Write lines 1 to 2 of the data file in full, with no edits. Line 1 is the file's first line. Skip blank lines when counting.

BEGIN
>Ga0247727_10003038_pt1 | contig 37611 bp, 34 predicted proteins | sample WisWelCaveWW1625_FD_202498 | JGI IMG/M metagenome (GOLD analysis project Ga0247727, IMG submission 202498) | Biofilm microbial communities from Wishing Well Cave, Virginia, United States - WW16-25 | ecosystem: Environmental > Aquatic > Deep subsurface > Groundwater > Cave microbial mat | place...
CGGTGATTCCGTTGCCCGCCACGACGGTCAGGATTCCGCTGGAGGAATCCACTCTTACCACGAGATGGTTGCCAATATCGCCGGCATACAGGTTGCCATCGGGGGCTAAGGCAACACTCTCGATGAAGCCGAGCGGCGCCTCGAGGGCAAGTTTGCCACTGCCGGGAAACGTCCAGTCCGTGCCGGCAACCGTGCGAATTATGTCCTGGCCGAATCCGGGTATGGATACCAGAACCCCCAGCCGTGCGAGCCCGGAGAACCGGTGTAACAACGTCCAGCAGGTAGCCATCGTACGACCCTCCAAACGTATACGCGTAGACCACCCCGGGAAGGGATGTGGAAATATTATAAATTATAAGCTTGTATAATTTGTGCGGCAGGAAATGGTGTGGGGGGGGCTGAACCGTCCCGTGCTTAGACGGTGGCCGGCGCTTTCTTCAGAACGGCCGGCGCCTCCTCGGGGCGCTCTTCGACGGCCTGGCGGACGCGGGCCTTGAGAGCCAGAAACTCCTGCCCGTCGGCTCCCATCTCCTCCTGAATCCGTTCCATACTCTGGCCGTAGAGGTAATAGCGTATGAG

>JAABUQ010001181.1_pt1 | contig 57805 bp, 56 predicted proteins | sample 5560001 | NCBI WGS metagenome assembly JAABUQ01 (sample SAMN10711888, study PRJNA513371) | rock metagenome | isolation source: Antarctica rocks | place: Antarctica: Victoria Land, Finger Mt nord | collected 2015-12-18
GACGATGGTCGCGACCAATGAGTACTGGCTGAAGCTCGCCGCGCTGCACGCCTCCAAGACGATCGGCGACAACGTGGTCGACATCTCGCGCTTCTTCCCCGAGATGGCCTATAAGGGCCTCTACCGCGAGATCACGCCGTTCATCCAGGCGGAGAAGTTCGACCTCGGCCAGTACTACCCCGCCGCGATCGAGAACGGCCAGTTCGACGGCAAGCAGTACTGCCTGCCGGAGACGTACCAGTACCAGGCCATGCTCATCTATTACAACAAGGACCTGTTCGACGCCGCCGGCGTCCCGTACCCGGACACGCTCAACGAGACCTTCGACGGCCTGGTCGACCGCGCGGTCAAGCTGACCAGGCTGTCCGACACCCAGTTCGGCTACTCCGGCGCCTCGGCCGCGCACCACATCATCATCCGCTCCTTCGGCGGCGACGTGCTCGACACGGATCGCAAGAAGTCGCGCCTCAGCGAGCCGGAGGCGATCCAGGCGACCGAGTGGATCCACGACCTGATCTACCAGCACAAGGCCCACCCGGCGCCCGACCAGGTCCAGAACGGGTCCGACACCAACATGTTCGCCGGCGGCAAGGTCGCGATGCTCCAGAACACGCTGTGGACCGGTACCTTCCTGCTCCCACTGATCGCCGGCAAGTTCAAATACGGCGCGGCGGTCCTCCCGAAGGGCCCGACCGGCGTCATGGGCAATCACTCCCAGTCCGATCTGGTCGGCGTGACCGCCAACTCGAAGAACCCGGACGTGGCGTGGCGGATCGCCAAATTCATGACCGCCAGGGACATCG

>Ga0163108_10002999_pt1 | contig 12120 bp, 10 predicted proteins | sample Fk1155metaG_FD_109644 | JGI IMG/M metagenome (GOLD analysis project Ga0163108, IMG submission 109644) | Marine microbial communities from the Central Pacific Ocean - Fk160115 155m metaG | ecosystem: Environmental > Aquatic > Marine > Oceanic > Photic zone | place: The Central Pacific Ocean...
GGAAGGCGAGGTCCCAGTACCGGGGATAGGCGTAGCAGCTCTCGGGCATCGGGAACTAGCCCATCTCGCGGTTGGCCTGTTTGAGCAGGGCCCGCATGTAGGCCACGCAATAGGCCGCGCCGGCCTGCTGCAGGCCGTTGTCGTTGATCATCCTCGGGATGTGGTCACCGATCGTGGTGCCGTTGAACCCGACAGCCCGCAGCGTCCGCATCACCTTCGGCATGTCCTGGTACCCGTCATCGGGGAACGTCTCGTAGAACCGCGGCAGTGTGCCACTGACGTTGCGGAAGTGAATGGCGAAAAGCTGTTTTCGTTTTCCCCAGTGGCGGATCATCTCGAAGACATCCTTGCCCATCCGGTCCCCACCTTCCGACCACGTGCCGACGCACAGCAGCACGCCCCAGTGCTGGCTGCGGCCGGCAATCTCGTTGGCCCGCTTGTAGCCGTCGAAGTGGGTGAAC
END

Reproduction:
>Ga0247727_10003038_pt1 | contig 37611 bp, 34 predicted proteins | sample WisWelCaveWW1625_FD_202498 | JGI IMG/M metagenome (GOLD analysis project Ga0247727, IMG submission 202498) | Biofilm microbial communities from Wishing Well Cave, Virginia, United States - WW16-25 | ecosystem: Environmental > Aquatic > Deep subsurface > Groundwater > Cave microbial mat | place...
CGGTGATTCCGTTGCCCGCCACGACGGTCAGGATTCCGCTGGAGGAATCCACTCTTACCACGAGATGGTTGCCAATATCGCCGGCATACAGGTTGCCATCGGGGGCTAAGGCAACACTCTCGATGAAGCCGAGCGGCGCCTCGAGGGCAAGTTTGCCACTGCCGGGAAACGTCCAGTCCGTGCCGGCAACCGTGCGAATTATGTCCTGGCCGAATCCGGGTATGGATACCAGAACCCCCAGCCGTGCGAGCCCGGAGAACCGGTGTAACAACGTCCAGCAGGTAGCCATCGTACGACCCTCCAAACGTATACGCGTAGACCACCCCGGGAAGGGATGTGGAAATATTATAAATTATAAGCTTGTATAATTTGTGCGGCAGGAAATGGTGTGGGGGGGGCTGAACCGTCCCGTGCTTAGACGGTGGCCGGCGCTTTCTTCAGAACGGCCGGCGCCTCCTCGGGGCGCTCTTCGACGGCCTGGCGGACGCGGGCCTTGAGAGCCAGAAACTCCTGCCCGTCGGCTCCCATCTCCTCCTGAATCCGTTCCATACTCTGGCCGTAGAGGTAATAGCGTATGAG